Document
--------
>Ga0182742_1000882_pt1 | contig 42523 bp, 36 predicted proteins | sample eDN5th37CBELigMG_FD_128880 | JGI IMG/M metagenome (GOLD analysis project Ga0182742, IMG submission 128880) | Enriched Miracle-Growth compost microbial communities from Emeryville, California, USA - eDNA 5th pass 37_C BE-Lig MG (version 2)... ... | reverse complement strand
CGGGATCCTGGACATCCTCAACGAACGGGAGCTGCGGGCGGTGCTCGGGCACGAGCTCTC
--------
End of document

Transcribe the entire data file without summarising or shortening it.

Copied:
>Ga0182742_1000882_pt1 | contig 42523 bp, 36 predicted proteins | sample eDN5th37CBELigMG_FD_128880 | JGI IMG/M metagenome (GOLD analysis project Ga0182742, IMG submission 128880) | Enriched Miracle-Growth compost microbial communities from Emeryville, California, USA - eDNA 5th pass 37_C BE-Lig MG (version 2)... ... | reverse complement strand
CGGGATCCTGGACATCCTCAACGAACGGGAGCTGCGGGCGGTGCTCGGGCACGAGCTCTC